A group of some 40 state attorneys general from around the country are demanding an investigation into the nation's simmering foreclosure fraud scandal.
The attorneys general are looking to pressure banks into rewriting
troubled loans and may call for a halt on foreclosures nationwide. The White House,
however, hates the idea of a national moratorium on foreclosures,
arguing that it could impede economic recovery. What's the best policy
for homeowners and the economy at large?
- Here's How This All Started, explains Massimo Calabresi at Time:
- Here's the Root of the Banks' Problem, writes Diana Olick at CNBC:
Real estate law requires real paper transfer of documents and titles, and a lot of the system went electronic without much regard to that persnickety rule. Mortgages and property titles are transferred several times in the process of a home purchase from originators to securitization sponsors to depositors to trusts. Trustees hold the note (which is the IOU on the mortgage), the mortgage (the security that says the house is collateral) and the assignment of the note and security instrument.
The issue is in that final stage getting to the trust. The law demands that when the papers get moved around they are "wet ink," that is, real signatures on real paper... That's not the worst of it. Affidavits assigned to the notes and security instruments are supposed to be endorsed over to the trust at the time of sale, but in many foreclosure scenarios the affidavits have been backdated illegally.
- Now the Botched Documentation Will Lead to Mass Litigation, explains Adam Levitin, a Georgetown University law profess. He sets up a theoretical legal scenario:
The mortgage is still owed, but there's going to be a problem figuring out who actually holds the mortgage, and they would be the ones bringing the foreclosure. You have a trust that has been getting payments from borrowers for years that it has no right to receive. So you might see borrowers suing the trusts saying give me my money back, you're stealing my money. You're going to then have trusts that don't have any assets that have been issuing securities that say they're backed by a whole bunch of assets, and you're going to have investors suing the trustees for failing to inspect the collateral files, which the trustees say they're going to do, and you're going to have trustees suing the securitization sponsors for violating their representations and warrantees about what they were transferring.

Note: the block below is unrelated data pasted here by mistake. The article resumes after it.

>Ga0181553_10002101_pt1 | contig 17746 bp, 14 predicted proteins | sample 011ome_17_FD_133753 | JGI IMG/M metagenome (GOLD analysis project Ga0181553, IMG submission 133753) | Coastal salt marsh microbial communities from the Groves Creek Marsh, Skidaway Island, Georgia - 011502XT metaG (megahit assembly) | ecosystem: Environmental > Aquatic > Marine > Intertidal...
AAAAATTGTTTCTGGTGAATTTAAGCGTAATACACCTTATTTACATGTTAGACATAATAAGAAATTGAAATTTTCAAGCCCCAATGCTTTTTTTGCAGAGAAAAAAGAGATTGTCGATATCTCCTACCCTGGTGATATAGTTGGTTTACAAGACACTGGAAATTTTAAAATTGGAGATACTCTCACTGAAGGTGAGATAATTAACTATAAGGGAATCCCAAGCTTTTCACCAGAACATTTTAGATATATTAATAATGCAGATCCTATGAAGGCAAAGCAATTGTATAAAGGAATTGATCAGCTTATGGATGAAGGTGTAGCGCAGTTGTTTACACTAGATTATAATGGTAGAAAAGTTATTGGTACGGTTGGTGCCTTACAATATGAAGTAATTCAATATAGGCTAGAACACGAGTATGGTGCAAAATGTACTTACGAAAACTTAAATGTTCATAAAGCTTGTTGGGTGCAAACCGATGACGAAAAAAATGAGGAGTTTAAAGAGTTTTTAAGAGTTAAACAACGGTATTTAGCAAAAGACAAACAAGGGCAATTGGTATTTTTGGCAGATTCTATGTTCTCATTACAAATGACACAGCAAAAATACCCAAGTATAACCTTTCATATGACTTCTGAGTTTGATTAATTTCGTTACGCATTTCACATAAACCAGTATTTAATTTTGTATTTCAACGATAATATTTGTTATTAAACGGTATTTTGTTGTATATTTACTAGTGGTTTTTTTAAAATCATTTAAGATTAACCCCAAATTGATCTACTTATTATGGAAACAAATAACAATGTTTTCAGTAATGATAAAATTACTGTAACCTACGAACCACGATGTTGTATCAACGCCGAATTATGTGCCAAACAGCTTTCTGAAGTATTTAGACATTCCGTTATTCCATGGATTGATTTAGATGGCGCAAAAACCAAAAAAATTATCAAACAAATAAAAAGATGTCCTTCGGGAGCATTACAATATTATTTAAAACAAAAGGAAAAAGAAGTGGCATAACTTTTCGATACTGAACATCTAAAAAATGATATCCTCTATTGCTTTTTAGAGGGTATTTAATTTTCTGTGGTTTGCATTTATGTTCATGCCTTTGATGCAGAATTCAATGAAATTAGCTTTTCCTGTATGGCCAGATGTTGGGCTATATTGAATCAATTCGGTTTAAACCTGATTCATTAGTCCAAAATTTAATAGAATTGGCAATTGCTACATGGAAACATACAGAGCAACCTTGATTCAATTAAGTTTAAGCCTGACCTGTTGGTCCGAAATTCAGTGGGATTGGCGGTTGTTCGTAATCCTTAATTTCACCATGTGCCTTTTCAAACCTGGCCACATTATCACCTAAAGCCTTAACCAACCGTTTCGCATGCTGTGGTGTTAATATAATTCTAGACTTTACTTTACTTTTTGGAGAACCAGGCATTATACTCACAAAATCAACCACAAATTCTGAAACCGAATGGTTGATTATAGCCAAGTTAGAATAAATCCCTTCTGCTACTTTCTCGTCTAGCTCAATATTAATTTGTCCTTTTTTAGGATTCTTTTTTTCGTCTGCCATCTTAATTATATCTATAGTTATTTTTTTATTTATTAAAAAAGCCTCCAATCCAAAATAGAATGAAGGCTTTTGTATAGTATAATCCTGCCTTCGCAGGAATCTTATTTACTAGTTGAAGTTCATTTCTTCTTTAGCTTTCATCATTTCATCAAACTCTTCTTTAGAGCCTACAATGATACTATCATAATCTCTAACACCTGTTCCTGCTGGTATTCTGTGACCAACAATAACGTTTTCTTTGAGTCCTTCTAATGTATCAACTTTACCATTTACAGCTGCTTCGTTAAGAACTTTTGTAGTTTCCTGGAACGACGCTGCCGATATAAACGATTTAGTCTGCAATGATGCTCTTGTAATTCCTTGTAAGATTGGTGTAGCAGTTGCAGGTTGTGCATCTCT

- So Should There Be a National Moratorium on Foreclosures? No, argues Rich Sharga, vice president of the real estate data firm RealtyTrac: "The worse thing anybody could do right now is impose a lengthy moratorium on foreclosures, particularly if it results in people not being able to sell properties that have already been foreclosed on... Right now foreclosure properties represent about 30 percent of all home sales and to take 30 percent of sales out of the housing market at a time when it's already unstable could have pretty disastrous results."
- I Agree: A Moratorium Would Be Terrible writes John Cole at Balloon Juice:
I just don’t understand what good would come from a national moratorium. Forty state AG’s are on the ball, what exactly could a national moratorium do? The idea is to stop the bad foreclosures, not grind every single transaction in this sector to a damned halt.You aren’t hurting the banksters when you do something like that. You’re hurting every single buyer and seller in the market. It would be catastrophic. On top of that, under what legal authority does the White House declare a moratorium on a specific type of business transaction? How would that happen? Who would be in charge of it? Geithner? Warren? Under what legislative or Constitutional authority?
- John Cole Is Wrong: A Moratorium Makes Sense counters Marcy Wheeler at Fire Dog Lake:
John frames this as an issue of stopping bad foreclosures. But that’s not the problem, not by half. The problem is that the problems exposed by foreclosures in judicial states are problems that exist throughout mortgages that were securitized in the last 6-10 years. ...
Perhaps the best description of the stakes comes from that hippie publication, CNBC. It suggests the problems being exposed by the foreclosure process are probably systemic, affecting a good portion of mortgages securitized in the last six to ten years (or more). Which means it’s not entirely clear who owns a good percentage of the housing stock in the United States, which could set off a free-for-all among those trying to resolve that question...
I believe one reason to halt foreclosures is because the current default state in foreclosures gives banks an advantage over homeowners. What banks claim in non-judicial states is assumed to be accurate, which puts homeowners who would want to challenge their foreclosures at a big disadvantage. That’s a problem in any case, but particularly given the mounting evidence that the paperwork underlying these mortgages may be questionable. The best way to fix that power imbalance is to halt foreclosures until it’s clear foreclosures have some kind of paperwork to justify a foreclosure.